19

I have PNG (as well as JPEG) images uploaded to my site.

They should be static (i.e. one frame).

There is such thing as APNG.

Bouncy ball

(it will be animated in Firefox).

According to the Wikipedia article...

APNG hides the subsequent frames in PNG ancillary chunks in such a way that APNG-unaware applications would ignore them, but there are otherwise no changes to the format to allow software to distinguish between animated and non-animated images.

Does this mean it is impossible to determine if a PNG is animated with code?

If it is possible, can you please point me in the right direction PHP wise (GD, ImageMagick)?

1
  • 2
    till your question, i was unaware of animated png files. thanx.
    – risyasin
    Dec 24, 2010 at 8:56

5 Answers 5

18

APNG images are designed to be "camouflaged" as PNG for readers that not support them. That is, if a reader does not support them, it will just assume it is a normal PNG file and display only the first frame. That means that they have the same MIME type as PNG (image/png), they have the same magic number (89 50 4e 47 0d 0a 1a 0a) and generally they're saved with the same extension (although that is not really a good way to check for a file type).

So, how do you distinguish them? APNG have a "acTL" chunk in them. So, if you search for the string acTL (or, in hex, 61 63 54 4C (the 4 bytes before the chunk marker (i.e. 00 00 00 08) are the size of the chunk in big endian format, without counting the size, marker, or CRC32 at the end of the field)) you should be pretty good. To get it even better, check that this chunk appears before the first occurrence of the "IDAT" chunk (just look for IDAT).

This code (taken from http://foone.org/apng/identify_apng.php ) will do the trick:

<?php
# Identifies APNGs
# Written by Coda, functionified by Foone/Popcorn Mariachi#!9i78bPeIxI
# This code is in the public domain
# identify_apng returns:
# true if the file is an APNG
# false if it is any other sort of file (it is not checked for PNG validity)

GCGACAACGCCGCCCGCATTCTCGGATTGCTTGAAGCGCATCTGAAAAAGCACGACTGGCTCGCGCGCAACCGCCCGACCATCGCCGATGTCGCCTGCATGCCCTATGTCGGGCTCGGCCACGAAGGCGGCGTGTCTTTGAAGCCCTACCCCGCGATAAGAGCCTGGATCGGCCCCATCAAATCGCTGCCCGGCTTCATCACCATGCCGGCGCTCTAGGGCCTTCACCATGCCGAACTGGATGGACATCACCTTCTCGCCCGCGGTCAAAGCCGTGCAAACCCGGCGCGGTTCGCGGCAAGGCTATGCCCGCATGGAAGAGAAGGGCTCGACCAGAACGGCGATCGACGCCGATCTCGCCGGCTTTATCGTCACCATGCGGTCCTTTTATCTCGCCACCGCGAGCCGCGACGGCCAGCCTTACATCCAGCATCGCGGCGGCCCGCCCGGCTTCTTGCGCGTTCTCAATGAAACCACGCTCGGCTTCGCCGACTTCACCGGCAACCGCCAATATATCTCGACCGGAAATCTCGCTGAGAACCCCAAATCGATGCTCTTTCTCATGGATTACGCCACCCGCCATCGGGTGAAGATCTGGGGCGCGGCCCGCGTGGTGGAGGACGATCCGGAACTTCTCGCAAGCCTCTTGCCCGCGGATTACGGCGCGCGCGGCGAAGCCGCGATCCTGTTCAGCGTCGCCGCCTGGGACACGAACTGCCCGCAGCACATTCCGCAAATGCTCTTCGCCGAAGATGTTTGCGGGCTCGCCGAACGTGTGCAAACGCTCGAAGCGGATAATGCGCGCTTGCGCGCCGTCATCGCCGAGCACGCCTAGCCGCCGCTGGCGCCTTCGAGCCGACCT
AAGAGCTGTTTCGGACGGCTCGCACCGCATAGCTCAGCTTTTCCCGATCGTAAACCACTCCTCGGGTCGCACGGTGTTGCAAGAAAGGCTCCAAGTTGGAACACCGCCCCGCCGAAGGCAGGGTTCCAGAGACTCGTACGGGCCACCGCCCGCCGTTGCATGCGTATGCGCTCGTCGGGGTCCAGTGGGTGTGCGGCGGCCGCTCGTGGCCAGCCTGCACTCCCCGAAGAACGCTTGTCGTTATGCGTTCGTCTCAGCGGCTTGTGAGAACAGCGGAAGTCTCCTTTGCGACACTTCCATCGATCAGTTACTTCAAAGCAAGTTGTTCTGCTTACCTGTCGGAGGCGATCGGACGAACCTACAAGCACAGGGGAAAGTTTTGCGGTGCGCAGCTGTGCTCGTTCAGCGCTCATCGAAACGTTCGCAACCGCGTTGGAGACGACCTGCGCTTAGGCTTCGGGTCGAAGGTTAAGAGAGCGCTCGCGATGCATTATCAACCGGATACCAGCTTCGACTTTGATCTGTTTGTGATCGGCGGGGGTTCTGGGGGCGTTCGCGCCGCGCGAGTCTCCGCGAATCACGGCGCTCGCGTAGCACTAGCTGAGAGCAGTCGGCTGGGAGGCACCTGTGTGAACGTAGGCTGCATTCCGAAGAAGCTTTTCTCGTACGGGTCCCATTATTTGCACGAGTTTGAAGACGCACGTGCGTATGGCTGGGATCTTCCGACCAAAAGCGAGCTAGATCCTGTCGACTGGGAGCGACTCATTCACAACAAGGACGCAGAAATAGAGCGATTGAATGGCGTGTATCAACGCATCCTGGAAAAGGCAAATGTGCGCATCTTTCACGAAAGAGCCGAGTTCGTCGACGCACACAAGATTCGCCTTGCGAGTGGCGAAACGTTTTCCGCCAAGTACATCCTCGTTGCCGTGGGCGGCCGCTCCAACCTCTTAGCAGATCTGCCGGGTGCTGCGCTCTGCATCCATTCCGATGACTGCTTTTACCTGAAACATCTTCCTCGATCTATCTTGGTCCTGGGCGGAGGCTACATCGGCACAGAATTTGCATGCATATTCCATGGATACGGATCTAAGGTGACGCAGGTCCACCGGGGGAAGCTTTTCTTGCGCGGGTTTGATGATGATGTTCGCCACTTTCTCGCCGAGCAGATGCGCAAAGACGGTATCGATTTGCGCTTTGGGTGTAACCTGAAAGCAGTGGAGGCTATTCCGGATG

# takes on argument, a filename.
function identify_apng($filename)
    {
    $img_bytes = file_get_contents($filename);
    if ($img_bytes)
        {
        if(strpos(substr($img_bytes, 0, strpos($img_bytes, 'IDAT')), 
                 'acTL')!==false)
            {
        return true;
        }
        }
    return false;
    }
?>
4
  • Awesome! Though of course, I'd rather just return that condition :) +1
    – alex
    Dec 24, 2010 at 8:49
  • @alex: sure, that would be nicer. I just copied the code as it was (I'm not the author) ;)
    – nico
    Dec 24, 2010 at 8:50
  • 1
    @MarcusJ Rather than leaving rude comments, you should go ahead and edit my answer to make it better.
    – nico
    Mar 6, 2017 at 13:13
  • The given link is broken, Thank god you copied that here. That's why you shouldn't just link ;) Jul 13, 2020 at 11:28
6

AFAIK, libraries that do not support APNG will just take the first frame of the PNG. In your case, you could just create a new image from the APNG (or PNG, JPEG, etc.) and re-save it as PNG. It should strip the animation data if using GD, unless the library's been updated to support APNG.

1
  • I didn't consider this - all my images are processed via GD. This is a good recommendation. +1
    – alex
    Dec 24, 2010 at 8:47
3

I'd like to suggest a more optimised version, which doesn't read the whole file, as those could be quite big, and still rely on the acTL before IDAT rule:

function identify_apng($filepath) {
    $apng = false;

    $fh = fopen($filepath, 'r');
    $previousdata = '';
    while (!feof($fh)) {
        $data = fread($fh, 1024);
        if (strpos($data, 'acTL') !== false) {
            $apng = true;
            break;
        } elseif (strpos($previousdata.$data, 'acTL') !== false) {
            $apng = true;
            break;
        } elseif (strpos($data, 'IDAT') !== false) {
            break;
        } elseif (strpos($previousdata.$data, 'IDAT') !== false) {
            break;
        }

        $previousdata = $data;
    }

    fclose($fh);

    return $apng;
}

Speed is enhanced from 5x to 10x or more depending on how big the file is, and it also uses a lot less memory.

NB: this maybe could be tweaked more with the size given to fread or with the concatenation of the previous chunk with the current one. By the way, we need this concatenation as the acTL/IDAT word might be split between two read chunks.

1

Here is my function that scans the chunk structure, not just substring inside the file (to prevent a false-positive if the acTL substring appears in the metadata instead of the chunk name). For simplicity i used SplFileObject, the speed can be improved by using fopen/fread/fclose directly.

function is_apng(string $filename): bool
{
    $f = new \SplFileObject($filename, 'rb');
    $header = $f->fread(8);
    if ($header !== "\x89PNG\r\n\x1A\n") {
        return false;
    }
    while (!$f->eof()) {
        $bytes = $f->fread(8);
        if (strlen($bytes) < 8) {
            return false;
        }
        $chunk = unpack('Nlength/a4name', $bytes);
        switch ($chunk['name']) {
            case 'acTL':
                return true;
            case 'IDAT':
                return false;
        }
        $f->fseek($chunk['length'] + 4, SEEK_CUR);
    }
    return false;
}
1

If any JS coder stumbles in here - Javascript version of https://stackoverflow.com/a/4525194/3560398

const identifyApng = (byteString) => {
  if (byteString.length > 0) {
    const idatPos = byteString.indexOf('IDAT')
    if(byteString.substring(0, idatPos > 0 ? idatPos : 0).indexOf('acTL') > 0) {
      return true
    }
  }
  return false
}

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